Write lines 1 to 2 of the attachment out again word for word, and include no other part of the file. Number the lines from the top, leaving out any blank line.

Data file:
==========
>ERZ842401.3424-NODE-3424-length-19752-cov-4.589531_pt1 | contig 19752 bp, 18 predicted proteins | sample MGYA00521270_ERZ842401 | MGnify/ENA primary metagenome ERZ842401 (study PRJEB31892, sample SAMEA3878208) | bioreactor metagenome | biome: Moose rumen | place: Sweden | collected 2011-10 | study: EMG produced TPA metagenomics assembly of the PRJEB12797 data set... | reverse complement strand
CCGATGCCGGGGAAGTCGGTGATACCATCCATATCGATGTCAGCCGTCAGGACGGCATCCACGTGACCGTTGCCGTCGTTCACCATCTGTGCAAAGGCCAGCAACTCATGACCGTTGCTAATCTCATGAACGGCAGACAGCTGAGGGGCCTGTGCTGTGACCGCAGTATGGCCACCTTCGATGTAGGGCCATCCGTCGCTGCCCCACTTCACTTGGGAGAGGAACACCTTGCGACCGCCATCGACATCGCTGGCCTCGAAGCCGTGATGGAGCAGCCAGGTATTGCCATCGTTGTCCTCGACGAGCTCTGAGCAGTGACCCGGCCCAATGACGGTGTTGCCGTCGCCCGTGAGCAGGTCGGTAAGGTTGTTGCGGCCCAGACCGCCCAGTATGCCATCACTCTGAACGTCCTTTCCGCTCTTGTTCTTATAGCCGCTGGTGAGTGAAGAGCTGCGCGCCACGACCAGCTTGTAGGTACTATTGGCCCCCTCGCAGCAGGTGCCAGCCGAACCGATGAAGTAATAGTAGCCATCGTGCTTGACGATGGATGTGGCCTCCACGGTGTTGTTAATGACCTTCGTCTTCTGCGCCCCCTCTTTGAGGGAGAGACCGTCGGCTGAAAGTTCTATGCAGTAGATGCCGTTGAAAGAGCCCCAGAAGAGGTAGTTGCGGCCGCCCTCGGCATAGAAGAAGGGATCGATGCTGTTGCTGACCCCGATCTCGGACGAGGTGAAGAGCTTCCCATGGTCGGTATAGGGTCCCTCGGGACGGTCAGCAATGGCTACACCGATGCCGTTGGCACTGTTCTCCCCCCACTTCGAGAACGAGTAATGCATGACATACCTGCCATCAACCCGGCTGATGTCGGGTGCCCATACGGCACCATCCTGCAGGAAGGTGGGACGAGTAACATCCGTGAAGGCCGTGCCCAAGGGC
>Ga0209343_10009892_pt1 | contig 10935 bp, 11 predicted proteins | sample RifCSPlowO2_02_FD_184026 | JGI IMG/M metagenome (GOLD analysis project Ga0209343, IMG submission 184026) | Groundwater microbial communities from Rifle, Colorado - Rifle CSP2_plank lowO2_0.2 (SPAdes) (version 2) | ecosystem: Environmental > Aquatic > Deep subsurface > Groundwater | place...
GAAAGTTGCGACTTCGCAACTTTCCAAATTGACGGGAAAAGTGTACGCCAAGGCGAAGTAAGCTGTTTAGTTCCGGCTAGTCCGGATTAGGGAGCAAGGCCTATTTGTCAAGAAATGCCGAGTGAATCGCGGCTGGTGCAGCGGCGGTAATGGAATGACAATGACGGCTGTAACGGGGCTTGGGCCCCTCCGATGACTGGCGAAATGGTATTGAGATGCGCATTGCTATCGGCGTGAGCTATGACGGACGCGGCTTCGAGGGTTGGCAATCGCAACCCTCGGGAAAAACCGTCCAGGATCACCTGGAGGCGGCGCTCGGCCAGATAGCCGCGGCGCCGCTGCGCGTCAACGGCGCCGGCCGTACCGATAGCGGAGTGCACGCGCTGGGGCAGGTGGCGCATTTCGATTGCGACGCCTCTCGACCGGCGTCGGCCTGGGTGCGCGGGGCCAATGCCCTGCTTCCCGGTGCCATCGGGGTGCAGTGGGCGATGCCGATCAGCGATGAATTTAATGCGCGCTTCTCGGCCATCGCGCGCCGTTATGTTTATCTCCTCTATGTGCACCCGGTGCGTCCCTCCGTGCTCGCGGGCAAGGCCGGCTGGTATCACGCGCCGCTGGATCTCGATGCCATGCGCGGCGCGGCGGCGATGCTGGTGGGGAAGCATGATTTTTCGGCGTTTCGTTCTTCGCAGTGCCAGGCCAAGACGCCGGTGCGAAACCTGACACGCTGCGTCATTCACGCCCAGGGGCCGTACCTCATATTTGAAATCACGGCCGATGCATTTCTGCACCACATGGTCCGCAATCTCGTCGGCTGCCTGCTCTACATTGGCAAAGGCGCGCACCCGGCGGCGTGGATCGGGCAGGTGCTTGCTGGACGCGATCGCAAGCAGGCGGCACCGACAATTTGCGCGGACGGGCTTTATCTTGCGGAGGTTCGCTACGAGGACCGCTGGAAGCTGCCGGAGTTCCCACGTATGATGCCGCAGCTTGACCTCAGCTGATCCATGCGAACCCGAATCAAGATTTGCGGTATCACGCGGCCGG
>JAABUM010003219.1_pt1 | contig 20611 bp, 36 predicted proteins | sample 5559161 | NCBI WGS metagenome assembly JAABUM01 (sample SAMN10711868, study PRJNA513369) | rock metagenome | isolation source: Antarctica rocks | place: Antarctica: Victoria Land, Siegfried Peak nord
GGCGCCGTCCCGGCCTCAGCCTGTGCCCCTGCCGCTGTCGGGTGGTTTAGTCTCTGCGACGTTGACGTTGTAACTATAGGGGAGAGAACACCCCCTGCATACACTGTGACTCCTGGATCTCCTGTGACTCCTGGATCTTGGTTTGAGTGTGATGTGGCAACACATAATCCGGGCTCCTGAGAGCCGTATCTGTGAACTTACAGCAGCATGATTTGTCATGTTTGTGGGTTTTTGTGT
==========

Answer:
>ERZ842401.3424-NODE-3424-length-19752-cov-4.589531_pt1 | contig 19752 bp, 18 predicted proteins | sample MGYA00521270_ERZ842401 | MGnify/ENA primary metagenome ERZ842401 (study PRJEB31892, sample SAMEA3878208) | bioreactor metagenome | biome: Moose rumen | place: Sweden | collected 2011-10 | study: EMG produced TPA metagenomics assembly of the PRJEB12797 data set... | reverse complement strand
CCGATGCCGGGGAAGTCGGTGATACCATCCATATCGATGTCAGCCGTCAGGACGGCATCCACGTGACCGTTGCCGTCGTTCACCATCTGTGCAAAGGCCAGCAACTCATGACCGTTGCTAATCTCATGAACGGCAGACAGCTGAGGGGCCTGTGCTGTGACCGCAGTATGGCCACCTTCGATGTAGGGCCATCCGTCGCTGCCCCACTTCACTTGGGAGAGGAACACCTTGCGACCGCCATCGACATCGCTGGCCTCGAAGCCGTGATGGAGCAGCCAGGTATTGCCATCGTTGTCCTCGACGAGCTCTGAGCAGTGACCCGGCCCAATGACGGTGTTGCCGTCGCCCGTGAGCAGGTCGGTAAGGTTGTTGCGGCCCAGACCGCCCAGTATGCCATCACTCTGAACGTCCTTTCCGCTCTTGTTCTTATAGCCGCTGGTGAGTGAAGAGCTGCGCGCCACGACCAGCTTGTAGGTACTATTGGCCCCCTCGCAGCAGGTGCCAGCCGAACCGATGAAGTAATAGTAGCCATCGTGCTTGACGATGGATGTGGCCTCCACGGTGTTGTTAATGACCTTCGTCTTCTGCGCCCCCTCTTTGAGGGAGAGACCGTCGGCTGAAAGTTCTATGCAGTAGATGCCGTTGAAAGAGCCCCAGAAGAGGTAGTTGCGGCCGCCCTCGGCATAGAAGAAGGGATCGATGCTGTTGCTGACCCCGATCTCGGACGAGGTGAAGAGCTTCCCATGGTCGGTATAGGGTCCCTCGGGACGGTCAGCAATGGCTACACCGATGCCGTTGGCACTGTTCTCCCCCCACTTCGAGAACGAGTAATGCATGACATACCTGCCATCAACCCGGCTGATGTCGGGTGCCCATACGGCACCATCCTGCAGGAAGGTGGGACGAGTAACATCCGTGAAGGCCGTGCCCAAGGGC